LOCAL HISTORY/SPECIAL COLLECTIONS
African American Voter Registration in Alexandria, 1902-1954
This list contains close to 2,100 entries taken from microfilmed voter registration roll books in the Local History/Special Collections Branch. The original roll books are located in the City of Alexandria Archives and Record Center.
"News of Interest to Colored Readers," 1927-1928
A ten-month column from the Alexandria Gazette written by African American Estelle Lane about events in her community.
Volunteers for Freedom: Black Civil War Soldiers in Alexandria National Cemetery
This list was created after a careful review of Volunteers for Freedom: Black Civil War Soldiers in Alexandria National Cemetery by Edward A. Miller, Jr., located in Local History/Special Collections. Miller's sources included -- but were not limited to -- pension files, military service records, and hospital records. His research was published in Historic Alexandria Quarterly.
This resource guide is intended to present an overview of materials available for the study of African American history in the Alexandria Library Local History/Special Collections division. It is an update of the material presented in Lucy Barber's 1992 bibliography entitled African American History Sources. The guide focuses on recent publications, acquisitions and Internet resources, in addition to providing listings for older resources which remain important in the field.
The guide has been divided into four sections by topic: General and Reference resources, materials about African American genealogy, sources on Alexandria, and sources on Virginia. Each section includes resources in several formats, including books, manuscript collections, microfilm, and Internet sites. Since the guide is intended to showcase recently-acquired materials, it in no way covers all of the library's resources that would interest patrons researching African American history.
Gutman, Herbert G. The Black Family in Slavery and Freedom: 1750-1925. New York: Vintage Books, 1976. Gutman wrote this book to debunk the idea that black families (slave and recently-freed) lacked a strong, two-parent foundation. The book examines census information, naming patterns, domestic arrangements and kin networks, and attitudes about family, marriage and sex among blacks. 306.85 Gut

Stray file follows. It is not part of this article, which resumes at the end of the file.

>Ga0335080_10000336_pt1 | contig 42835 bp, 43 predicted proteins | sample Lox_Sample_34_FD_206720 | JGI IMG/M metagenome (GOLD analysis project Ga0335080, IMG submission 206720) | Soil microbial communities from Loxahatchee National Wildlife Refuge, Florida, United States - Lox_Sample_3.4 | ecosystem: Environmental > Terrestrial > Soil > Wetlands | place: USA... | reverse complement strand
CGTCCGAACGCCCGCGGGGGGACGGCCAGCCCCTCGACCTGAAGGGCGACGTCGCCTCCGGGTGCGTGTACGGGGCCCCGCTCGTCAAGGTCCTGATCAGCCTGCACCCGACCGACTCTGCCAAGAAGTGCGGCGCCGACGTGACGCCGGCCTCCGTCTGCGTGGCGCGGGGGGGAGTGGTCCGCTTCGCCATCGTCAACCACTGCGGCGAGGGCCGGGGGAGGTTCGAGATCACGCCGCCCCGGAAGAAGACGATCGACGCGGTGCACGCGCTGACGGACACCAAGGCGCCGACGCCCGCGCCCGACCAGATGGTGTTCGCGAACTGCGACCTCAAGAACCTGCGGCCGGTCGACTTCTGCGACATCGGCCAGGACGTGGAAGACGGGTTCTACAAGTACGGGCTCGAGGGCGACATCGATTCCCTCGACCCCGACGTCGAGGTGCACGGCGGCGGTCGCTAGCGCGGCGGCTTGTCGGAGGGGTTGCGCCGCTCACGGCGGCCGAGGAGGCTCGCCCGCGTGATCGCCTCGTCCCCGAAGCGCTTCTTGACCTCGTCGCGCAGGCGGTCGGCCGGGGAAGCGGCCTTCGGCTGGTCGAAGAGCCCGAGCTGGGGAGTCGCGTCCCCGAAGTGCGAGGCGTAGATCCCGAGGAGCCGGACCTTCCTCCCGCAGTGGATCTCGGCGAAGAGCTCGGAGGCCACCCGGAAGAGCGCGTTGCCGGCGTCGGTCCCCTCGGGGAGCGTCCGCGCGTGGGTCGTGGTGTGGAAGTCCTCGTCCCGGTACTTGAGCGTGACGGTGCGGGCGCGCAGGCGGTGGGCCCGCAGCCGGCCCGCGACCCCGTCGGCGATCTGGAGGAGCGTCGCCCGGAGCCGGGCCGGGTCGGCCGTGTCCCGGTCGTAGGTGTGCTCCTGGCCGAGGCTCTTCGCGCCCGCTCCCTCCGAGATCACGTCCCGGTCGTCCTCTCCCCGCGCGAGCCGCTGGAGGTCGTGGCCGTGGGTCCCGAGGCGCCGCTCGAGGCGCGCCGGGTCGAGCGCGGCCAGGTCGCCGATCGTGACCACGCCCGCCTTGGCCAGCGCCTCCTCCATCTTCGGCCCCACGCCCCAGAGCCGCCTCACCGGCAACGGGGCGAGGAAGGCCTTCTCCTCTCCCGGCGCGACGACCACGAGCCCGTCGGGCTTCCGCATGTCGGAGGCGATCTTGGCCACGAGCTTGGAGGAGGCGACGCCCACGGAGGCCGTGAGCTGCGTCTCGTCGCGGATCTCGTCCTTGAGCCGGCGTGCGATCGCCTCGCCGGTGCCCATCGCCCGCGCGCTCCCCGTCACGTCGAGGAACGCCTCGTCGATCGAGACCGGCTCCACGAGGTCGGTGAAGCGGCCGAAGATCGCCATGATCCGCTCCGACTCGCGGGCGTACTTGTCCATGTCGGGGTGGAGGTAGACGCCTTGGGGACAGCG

Hadden, Sally E. Slave Patrols. Cambridge, Massachusetts: Harvard University Press, 2001. Hadden discusses the development and the use of slave patrols, groups of white citizens who banded together to enforce slave laws and codes, in Virginia and South Carolina. 326.0975 Had
Henritze, Barbara K. Bibliographic Checklist of African American Newspapers. Baltimore, Maryland: Genealogical Publishing, Inc., 1995. List of over 5000 African American newspapers organized by state, with city, publication dates and publication frequency. 071.3 Hen
Hodges, F. Holly, compiler. Guide to African American Manuscripts in the Collection of the Virginia Historical Society. Richmond: The Society, 1995. A list of approximately 250 manuscript collections held by the Virginia Historical Society that contain information about African Americans. A summary of each collection, with details on the relevant content, is provided. 011.31 Vir
Hornsby, Alton Jr. Chronology of African American History: Significant Events and People From 1619 to the Present. Detroit: Gale Research, Inc., 1991. Describes important events in African American history, beginning in 1619 when the first slaves were brought to Virginia. The volume focuses more on recent events (the years 1619-1876 are covered in 46 pages), but it provides a good overview of the course of black history. 973.0496 Hor
Loth, Calder, ed. Virginia Landmarks of Black History: Sites on the Virginia Landmarks Register and the National Register of Historic Places. Charlottesville: University Press of Virginia, 1995. A list of important Virginia churches, schools, homes and other buildings related to black history. The description of each site is accompanied by one or more photographs.975.5004 Vir
Newman, Debra L. Black History: A Guide to Civilian Records in the National Archives. National Archives Trust Fund Board: Washington, DC: 1984. Identifies record groups which include historical information about black citizens. A description of each record group is provided, with details about the types of records contained therein. Now out-of-date, but no second edition has been published. 016.973 New
Plunkett, Michael. Afro-American Sources in Virginia: A Guide to Manuscripts. Charlottesville: University Press of Virginia, 1990. Listings for resources held by university libraries, museums and public library systems in Virginia. Many repositories may now hold other documents as well, but still a good starting point for determining the kinds of resources available.016.975 Plu This document is also available in electronic format at the following URL: http://www.upress.virginia.edu/plunkett/mfp.html